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Occurrence of necrophagous flies of forensic importance in medico-legal cases in Tamil Nadu State, India

Abstract

Background

The present study is based on the necrophagous fly samples collected from 24 medico-legal cases between the year 2011 and 2018 in Tamil Nadu State, India. The fly life stages were identified based on morphological features. Pre-autopsy condition of the human corpse colonized by necrophagous flies and indoor/outdoor occurrence of the flies were recorded.

Results

Chrysomya megacephala, Chrysomya rufifacies, Sarcophaga spp, and Musca domestica life stages were collected from the human corpses. Chrysomya megacephala was the most prevalent (70.8%) insects of forensic importance and found both in indoor and outdoor environments. Drowned and burnt human corpses were found to be only colonized by C. megacephala. Chrysomya rufifacies was found only in outdoor environments and Sarcophaga spp was found only in indoor environment. There was a fair agreement between the percentage occurrence of necrophagous flies in human corpse in the present study in Tamil Nadu State and percentage historical occurrence of necrophagous flies in human corpse in India.

Conclusions

Chrysomya megacephala was the predominant blowfly species found to colonize corpses in Tamil Nadu State, India. Chrysomya megacephala was the only blowfly species found to colonize both burnt and floating corpses and corpses located indoor and outdoor.

Background

Life stages of necrophagous flies collected from human corpses are being used for estimating minimum post-mortem interval (PMImin) (Kashyap and Pillai 1989; Wells and LaMotte 2001). Colonizing the corpse or carcass for survival and breeding are the natural tendency of necrophagous flies. The common necrophagous flies are placed under the order: Diptera, including Calliphoridae, Sarcophagidae, and Muscidae families, which are well known as forensically important flies (Anderson and VanLaerhoven 1996; Byrd and Castner 2010). As insects of forensic importance differ across geographical regions, various seasons, indoor and outdoor locations, the insect fauna collected from various death scenes add to datasets that can be applied to countries with similar landscape or climatic conditions. There are few reports on incidence of insects of forensic importance in India; however, the reports from Tamil Nadu State are scarce (Singh and Bharti 2000; Nandi 2002; Ramaraj et al. 2014; Bharti and Singh 2017; Shinde et al. 2021; Babu et al. 2022). Further, systematic prevalence study on necrophagous flies of forensic importance collected from medico-legal cases or human corpses are not available in India. There were few medico-legal case reports associated with necrophagous flies published in India (Kashyap and Pillai 1989; Singh et al. 2004; Suri Babu et al. 2013; Sharma and Bala 2016; Bala and Sharma 2016; Sharma et al. 2018; Babu et al. 2022). However, there are no published reports on necrophagous flies colonizing human corpse available from several Indian states, including Tamil Nadu. Tamil Nadu is the southernmost state of India which is bordered by the states Andhra Pradesh to the north, Karnataka to the northwest, and Kerala to the west and the Bay of Bengal and Indian Ocean to the east and south. Tamil Nadu is the only state in India that has both the Western Ghat and the Eastern Ghat mountain ranges meet at one point. The climate of Tamil Nadu is essentially tropical with hot and humid summer months. Documentation of various insect species of forensic importance in this geographical region will strengthen the forensic insect database and help the forensic entomologists to understand the prevalence of different insect species native to this region as well as invasive insects. This report is the first comprehensive report on the occurrence of different necrophagous flies of forensic importance collected from various medico-legal cases in Tamil Nadu, India, that were referred to Department of Veterinary Parasitology, Madras Veterinary College, Chennai, between the year 2011 and 2018.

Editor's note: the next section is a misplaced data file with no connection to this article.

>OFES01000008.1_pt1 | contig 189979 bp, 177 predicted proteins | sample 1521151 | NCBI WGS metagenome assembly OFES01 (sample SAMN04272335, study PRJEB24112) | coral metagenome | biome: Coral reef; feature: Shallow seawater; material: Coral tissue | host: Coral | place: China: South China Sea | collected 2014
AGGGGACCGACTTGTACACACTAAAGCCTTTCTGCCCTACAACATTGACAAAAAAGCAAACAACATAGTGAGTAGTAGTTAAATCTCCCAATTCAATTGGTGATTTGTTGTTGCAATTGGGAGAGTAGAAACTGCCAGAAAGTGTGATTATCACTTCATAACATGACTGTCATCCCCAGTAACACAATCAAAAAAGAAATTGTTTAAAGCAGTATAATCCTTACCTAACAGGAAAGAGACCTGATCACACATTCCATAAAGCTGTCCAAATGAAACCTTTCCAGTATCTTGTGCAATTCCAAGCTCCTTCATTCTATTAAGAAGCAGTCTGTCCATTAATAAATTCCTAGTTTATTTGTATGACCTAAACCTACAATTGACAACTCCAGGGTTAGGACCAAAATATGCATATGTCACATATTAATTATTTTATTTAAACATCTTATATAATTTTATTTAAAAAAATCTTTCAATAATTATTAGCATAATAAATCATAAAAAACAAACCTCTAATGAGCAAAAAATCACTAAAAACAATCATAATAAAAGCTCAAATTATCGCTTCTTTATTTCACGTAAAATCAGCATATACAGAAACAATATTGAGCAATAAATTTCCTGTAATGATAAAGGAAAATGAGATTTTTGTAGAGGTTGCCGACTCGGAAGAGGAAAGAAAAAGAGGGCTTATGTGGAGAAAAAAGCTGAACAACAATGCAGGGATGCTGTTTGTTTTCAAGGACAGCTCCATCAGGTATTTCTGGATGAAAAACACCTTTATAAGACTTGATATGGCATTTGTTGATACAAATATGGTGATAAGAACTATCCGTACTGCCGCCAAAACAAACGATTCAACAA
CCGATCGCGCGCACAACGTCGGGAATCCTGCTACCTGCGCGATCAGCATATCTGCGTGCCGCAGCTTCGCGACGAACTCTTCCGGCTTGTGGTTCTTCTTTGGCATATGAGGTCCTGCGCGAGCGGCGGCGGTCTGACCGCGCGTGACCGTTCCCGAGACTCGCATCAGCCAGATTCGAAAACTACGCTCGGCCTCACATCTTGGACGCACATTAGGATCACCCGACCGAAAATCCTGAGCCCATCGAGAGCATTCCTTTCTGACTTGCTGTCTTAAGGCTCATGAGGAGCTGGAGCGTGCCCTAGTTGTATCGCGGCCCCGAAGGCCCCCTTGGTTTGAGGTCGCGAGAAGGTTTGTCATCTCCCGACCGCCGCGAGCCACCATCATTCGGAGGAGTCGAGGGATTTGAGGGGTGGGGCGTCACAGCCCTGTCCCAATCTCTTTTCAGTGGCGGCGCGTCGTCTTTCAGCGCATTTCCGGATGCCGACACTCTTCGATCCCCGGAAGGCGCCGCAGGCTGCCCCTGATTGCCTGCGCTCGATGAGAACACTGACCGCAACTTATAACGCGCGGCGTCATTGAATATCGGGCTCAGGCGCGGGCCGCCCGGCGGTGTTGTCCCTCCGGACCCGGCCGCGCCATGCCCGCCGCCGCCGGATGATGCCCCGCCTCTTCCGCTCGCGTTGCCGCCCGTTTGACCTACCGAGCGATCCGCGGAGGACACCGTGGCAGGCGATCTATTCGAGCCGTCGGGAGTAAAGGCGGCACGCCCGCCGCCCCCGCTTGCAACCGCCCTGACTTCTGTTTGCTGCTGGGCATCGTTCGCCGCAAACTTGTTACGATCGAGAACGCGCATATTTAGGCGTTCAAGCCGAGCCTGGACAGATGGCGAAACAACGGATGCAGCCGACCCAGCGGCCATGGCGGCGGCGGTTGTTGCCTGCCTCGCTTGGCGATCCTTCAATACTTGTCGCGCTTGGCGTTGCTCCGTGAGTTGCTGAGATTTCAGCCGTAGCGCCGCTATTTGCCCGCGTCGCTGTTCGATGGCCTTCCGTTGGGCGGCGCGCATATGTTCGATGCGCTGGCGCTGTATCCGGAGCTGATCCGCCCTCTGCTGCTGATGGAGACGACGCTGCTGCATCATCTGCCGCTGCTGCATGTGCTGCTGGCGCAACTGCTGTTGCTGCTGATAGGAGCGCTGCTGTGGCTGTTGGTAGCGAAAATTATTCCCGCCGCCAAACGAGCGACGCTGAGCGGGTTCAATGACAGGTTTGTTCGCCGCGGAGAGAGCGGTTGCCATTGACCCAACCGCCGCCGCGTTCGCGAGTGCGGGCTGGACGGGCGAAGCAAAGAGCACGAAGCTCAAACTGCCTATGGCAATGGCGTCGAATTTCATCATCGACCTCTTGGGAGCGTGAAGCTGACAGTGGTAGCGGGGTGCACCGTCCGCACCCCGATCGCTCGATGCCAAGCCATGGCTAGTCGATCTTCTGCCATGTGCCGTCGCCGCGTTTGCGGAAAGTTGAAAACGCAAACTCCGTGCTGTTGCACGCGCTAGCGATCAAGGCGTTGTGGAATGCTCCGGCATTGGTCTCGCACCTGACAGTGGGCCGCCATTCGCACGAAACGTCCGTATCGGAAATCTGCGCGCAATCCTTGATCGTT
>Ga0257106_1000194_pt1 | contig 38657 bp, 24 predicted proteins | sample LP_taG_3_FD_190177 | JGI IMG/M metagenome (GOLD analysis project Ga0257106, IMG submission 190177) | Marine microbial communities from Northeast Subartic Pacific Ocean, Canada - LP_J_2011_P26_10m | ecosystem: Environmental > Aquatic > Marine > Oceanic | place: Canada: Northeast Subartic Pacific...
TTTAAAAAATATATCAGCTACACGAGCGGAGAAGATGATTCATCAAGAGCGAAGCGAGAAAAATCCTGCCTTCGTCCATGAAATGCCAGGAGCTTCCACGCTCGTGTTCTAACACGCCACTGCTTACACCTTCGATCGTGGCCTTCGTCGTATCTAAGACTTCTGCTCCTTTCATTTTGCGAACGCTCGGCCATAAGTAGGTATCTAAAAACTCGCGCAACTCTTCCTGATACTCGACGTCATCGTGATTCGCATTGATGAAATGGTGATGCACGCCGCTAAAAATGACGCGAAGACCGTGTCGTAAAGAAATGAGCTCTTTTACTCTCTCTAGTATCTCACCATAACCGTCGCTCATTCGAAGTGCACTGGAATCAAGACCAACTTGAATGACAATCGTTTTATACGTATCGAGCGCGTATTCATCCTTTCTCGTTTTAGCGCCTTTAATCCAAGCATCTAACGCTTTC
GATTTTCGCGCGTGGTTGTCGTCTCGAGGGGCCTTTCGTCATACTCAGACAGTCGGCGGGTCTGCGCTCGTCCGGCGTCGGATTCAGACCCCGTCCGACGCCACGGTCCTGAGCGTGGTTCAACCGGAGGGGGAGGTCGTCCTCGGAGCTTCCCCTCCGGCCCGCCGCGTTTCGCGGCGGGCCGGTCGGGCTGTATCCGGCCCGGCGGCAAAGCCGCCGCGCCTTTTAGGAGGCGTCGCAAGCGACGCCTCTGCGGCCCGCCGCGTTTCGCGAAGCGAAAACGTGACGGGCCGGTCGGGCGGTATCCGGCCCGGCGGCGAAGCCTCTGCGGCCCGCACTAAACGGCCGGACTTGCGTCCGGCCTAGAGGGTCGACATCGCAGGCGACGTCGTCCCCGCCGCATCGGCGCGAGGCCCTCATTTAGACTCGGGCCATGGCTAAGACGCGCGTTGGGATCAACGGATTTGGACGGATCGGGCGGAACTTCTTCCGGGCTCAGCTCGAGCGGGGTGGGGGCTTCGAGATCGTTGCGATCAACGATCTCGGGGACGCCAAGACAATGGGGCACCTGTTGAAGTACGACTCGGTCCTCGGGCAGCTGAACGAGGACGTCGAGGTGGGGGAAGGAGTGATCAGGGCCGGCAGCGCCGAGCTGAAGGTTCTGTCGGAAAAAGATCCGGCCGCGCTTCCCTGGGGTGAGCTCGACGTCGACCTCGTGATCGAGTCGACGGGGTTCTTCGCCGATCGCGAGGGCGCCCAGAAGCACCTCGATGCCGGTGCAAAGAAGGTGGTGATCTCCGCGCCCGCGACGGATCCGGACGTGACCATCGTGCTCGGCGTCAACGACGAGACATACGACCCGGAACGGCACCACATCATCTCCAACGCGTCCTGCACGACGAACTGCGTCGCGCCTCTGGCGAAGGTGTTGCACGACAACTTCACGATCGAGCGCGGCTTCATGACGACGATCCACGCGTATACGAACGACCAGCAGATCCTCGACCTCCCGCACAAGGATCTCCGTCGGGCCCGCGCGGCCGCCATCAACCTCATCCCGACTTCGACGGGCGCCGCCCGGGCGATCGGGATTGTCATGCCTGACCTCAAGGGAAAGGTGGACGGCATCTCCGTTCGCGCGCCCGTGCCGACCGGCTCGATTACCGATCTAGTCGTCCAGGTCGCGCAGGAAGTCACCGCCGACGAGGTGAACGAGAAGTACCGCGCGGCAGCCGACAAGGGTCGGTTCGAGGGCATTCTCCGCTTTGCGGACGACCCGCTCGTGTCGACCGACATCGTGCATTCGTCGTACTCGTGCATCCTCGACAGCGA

Methods

Insect specimen

Different life stages of necrophagous flies were collected from medico-legal cases by a forensic pathologist from Department of Forensic Medicine, Government Kilpauk Medical College, Chennai, Tamil Nadu. All the samples were collected between the year 2011 and 2018. Dead insect samples in 80% ethanol and live insect stages in a glass jar with muslin cloth covering the open end were transported to Department of Veterinary Parasitology, Madras Veterinary College, Chennai, in environmental temperature within 1 to 6 h of sample collection.

Identification of necrophagous fly life stages

The larval stages were identified based on the posterior and anterior spiracle structures, and spines on body (Sawaby et al. 2018). The adult flies were identified based on the morphological features such as unique abdominal pattern, body color, color of anterior thoracic spiracle, pattern of eye facets, wing venation, proepisternal seta, and vertical setae on head (Sawaby et al. 2018). The larval stage of Chrysomya megacephala was identified based on the posterior spiracle with incomplete peritreme and three straight stigmal slits and anterior spiracle with 11–13 fingers like projections (Sukontason et al. 2004). The adult C. megacephala was identified based on dark brown color anterior thoracic spiracle and smaller facets in the lower quarter of the eye of adult male flies (Sawaby et al. 2018; Prins 1982). The eggs of Chrysomya spp fly were identified by the presence of narrow ‘Y’-shaped plastron. The larval stages of Chrysomya rufifacies were identified based on spiny maggots, posterior spiracle with incomplete peritreme and three straight stigma slits and anterior spiracle with 10 fingers like projections (Sukontason et al. 2004). The adult C. rufifacies was identified based on pale or white color anterior thoracic spiracle, presence of proepisternal seta, presence of inner and outer vertical setae, and absence of clear line of demarcation between larger and smaller sized facets in the eye of adult male flies (Sawaby et al. 2018; Silva et al. 2012; Grella et al. 2015). Sarcophaga spp adult flies were identified by the checkerboard appearance on the abdomen of the adult flies and larval stages were identified by kidney-shaped posterior spiracle with straight stigma slits directed away from peritreme opening (Jordaens et al. 2013; Ren et al. 2018). L3 larva of Musca domestica was identified based on ‘D’-shaped posterior spiracles and ‘M’-shaped stigma slits (Shinde et al. 2021). When immature life stages were sampled, the identification of the fly life stages was doubly confirmed morphologically by identifying the larval stages and the emerged adult flies.